Women Served to Protect
It is no longer a secret that the contributions of women have simply been left out of much of our history. The goal of Women’s History Month is to recognize and celebrate the contributions of women in modern times and throughout history. Since the United States’ fight for independence, women have served to protect.
Revolutionary and Civil War
Some women found ways to join the fight for independence. Margaret Corbin, for example, disguised herself as a man and traveled with her husband to the front lines of the Battle of Fort Washington,
where she helped him load his cannon. During the Civil War, nurse and founder of the Red Cross Clara Barton even received a special “military pass” that permitted her to travel directly onto the battlefield, to tend wounded soldiers.
World War I and World War II
At the onset of the United States’ entry into World War I in 1917, the U.S. Army Nurse Corps (ANC) only had 403 nurses in its active-duty ranks. One year later there were more than 3,000 American nurses deployed to British-operated hospitals in France. Women of the United States also stepped up during World War II, and for the first time in history, all branches of the military enlisted women in their ranks. Women were WAACS, WASPS, Marine Corp Women Reserve, and SPARS. Nearly 350,000 American women served in uniform during World War II in non-combatant roles.
In 1948, three years after the end of WW II, President Harry S. Truman signed the Women’s Armed Services Integration Act into law. This officially allowing up to 2% of women in each branch to serve as permanent members of all Armed Forces but could automatically be discharged if they became pregnant. One month after the act’s passing, President Truman signed an Executive Order, desegregating the military and ensuring that Black women could serve in all branches as well.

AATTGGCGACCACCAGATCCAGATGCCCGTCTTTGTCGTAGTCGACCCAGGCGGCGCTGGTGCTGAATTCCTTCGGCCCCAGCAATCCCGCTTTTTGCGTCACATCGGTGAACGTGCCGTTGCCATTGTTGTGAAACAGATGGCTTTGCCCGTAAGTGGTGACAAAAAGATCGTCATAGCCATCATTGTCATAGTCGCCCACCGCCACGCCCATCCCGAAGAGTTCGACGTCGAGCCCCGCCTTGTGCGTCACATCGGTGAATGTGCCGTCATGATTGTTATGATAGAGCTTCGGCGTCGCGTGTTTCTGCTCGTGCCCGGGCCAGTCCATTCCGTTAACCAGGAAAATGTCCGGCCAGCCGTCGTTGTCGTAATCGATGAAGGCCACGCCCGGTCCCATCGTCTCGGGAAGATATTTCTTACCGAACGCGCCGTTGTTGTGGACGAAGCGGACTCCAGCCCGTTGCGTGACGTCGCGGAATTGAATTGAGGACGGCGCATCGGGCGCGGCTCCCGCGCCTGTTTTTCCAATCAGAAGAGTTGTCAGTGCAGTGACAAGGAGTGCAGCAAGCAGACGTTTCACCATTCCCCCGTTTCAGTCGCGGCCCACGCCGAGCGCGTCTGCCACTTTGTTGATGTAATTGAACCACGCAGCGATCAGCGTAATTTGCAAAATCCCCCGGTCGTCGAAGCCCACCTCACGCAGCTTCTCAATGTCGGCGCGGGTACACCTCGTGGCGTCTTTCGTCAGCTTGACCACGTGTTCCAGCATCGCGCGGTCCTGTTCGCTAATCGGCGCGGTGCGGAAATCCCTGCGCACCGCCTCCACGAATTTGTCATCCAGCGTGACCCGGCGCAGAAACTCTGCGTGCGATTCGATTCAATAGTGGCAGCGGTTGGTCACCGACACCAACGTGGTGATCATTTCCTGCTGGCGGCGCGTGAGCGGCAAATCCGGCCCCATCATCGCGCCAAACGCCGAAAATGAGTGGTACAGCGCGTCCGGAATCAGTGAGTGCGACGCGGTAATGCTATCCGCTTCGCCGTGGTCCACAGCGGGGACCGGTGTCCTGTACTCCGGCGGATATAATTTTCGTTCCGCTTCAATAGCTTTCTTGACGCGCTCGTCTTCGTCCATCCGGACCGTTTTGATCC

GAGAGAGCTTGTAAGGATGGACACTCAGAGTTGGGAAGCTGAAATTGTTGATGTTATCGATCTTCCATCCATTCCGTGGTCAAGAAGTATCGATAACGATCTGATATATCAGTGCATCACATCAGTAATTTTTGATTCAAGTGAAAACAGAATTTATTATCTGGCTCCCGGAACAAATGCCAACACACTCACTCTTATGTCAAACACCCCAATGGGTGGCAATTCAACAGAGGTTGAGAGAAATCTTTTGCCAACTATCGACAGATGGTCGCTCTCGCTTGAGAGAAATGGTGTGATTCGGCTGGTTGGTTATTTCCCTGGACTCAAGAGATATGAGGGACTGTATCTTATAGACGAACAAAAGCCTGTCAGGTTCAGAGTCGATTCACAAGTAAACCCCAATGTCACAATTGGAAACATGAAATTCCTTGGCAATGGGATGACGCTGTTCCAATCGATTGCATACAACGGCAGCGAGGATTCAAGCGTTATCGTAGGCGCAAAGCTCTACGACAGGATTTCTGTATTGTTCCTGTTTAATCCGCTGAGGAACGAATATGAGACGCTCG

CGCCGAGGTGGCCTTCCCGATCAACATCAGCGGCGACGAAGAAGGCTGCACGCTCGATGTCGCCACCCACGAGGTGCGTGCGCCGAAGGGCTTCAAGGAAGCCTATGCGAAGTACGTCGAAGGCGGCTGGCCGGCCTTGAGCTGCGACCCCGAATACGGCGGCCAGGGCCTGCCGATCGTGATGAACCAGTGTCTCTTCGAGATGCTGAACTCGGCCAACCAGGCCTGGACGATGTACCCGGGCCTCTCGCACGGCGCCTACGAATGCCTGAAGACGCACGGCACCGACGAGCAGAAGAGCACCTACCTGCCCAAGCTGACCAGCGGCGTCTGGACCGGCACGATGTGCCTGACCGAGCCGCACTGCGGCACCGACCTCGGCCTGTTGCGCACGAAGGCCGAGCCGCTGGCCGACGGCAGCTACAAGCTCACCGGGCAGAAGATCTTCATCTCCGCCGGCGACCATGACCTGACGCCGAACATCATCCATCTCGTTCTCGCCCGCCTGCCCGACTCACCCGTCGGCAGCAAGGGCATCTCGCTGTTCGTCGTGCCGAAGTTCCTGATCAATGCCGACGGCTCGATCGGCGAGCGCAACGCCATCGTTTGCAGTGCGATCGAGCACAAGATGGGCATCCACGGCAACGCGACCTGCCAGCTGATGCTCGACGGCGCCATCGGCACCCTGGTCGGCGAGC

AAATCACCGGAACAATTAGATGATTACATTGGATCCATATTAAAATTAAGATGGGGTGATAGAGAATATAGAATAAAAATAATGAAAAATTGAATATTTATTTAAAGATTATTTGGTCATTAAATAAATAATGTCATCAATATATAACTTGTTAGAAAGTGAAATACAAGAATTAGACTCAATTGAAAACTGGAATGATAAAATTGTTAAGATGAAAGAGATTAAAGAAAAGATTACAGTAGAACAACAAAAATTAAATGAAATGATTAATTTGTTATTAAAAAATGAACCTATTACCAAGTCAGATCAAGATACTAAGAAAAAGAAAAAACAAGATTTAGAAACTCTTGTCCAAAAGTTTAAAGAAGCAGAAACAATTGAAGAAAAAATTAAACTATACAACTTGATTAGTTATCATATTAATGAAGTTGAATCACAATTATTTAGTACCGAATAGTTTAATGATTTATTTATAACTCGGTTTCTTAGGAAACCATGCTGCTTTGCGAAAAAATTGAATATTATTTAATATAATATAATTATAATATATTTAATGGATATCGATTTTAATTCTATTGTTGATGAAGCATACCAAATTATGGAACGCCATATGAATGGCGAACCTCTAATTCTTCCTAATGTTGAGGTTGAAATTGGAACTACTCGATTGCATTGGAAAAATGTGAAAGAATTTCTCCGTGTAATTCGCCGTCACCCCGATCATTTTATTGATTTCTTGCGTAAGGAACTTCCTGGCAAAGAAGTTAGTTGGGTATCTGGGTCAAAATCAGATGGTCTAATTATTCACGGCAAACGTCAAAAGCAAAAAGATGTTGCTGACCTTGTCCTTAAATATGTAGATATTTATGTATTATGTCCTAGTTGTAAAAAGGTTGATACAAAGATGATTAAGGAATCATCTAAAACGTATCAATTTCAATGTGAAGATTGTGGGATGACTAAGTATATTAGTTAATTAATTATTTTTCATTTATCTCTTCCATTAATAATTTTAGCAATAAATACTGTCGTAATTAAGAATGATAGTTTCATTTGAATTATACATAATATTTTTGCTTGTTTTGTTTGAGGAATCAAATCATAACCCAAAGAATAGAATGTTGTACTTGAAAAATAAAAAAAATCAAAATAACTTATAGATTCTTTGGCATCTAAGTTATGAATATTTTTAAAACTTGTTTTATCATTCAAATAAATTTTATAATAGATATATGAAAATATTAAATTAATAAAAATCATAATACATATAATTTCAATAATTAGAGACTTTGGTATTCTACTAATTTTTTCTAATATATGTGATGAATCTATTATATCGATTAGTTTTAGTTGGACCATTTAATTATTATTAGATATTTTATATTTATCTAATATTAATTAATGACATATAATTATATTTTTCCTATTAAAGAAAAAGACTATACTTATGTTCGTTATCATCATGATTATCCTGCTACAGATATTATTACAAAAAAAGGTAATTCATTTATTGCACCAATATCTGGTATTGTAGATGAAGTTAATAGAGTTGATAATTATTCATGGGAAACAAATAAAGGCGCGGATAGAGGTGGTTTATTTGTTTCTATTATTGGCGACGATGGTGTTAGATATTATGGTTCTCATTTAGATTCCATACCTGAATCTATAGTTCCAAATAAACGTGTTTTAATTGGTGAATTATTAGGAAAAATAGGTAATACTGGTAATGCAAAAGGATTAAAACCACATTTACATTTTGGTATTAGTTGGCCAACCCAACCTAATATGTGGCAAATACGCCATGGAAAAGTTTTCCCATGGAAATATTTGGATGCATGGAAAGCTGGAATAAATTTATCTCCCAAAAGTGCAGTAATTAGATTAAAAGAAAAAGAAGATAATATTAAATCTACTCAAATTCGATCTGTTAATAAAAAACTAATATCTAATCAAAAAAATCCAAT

The 80s, 90s and Today
The end of the 20th century and the beginning of the 21st, there were a lot of “firsts” for women in the military: the first woman to become a Navy fighter pilot; the first female four-star general in the Army; and the first female rescue swimmer in the Coast Guard, among others.
Still Pushing Boundaries
Women continue to make history in the military today. More than 300,000 women have served in Iraq and Afghanistan since 9/11, more than 9,000 have earned Combat Action Badges and today, women make up 16% of our nation’s Armed Forces, serving in every branch of the U.S. military. Women are serving in greater numbers, in combat roles and in leadership positions all around the world.
Thank you for your Service
From the battlefields of the American Revolution to the deserts of Kuwait, women have been serving in the military in one form or another for more than 200 years. Join me in thanking our men and women in our military for their sacrifice and bravery.
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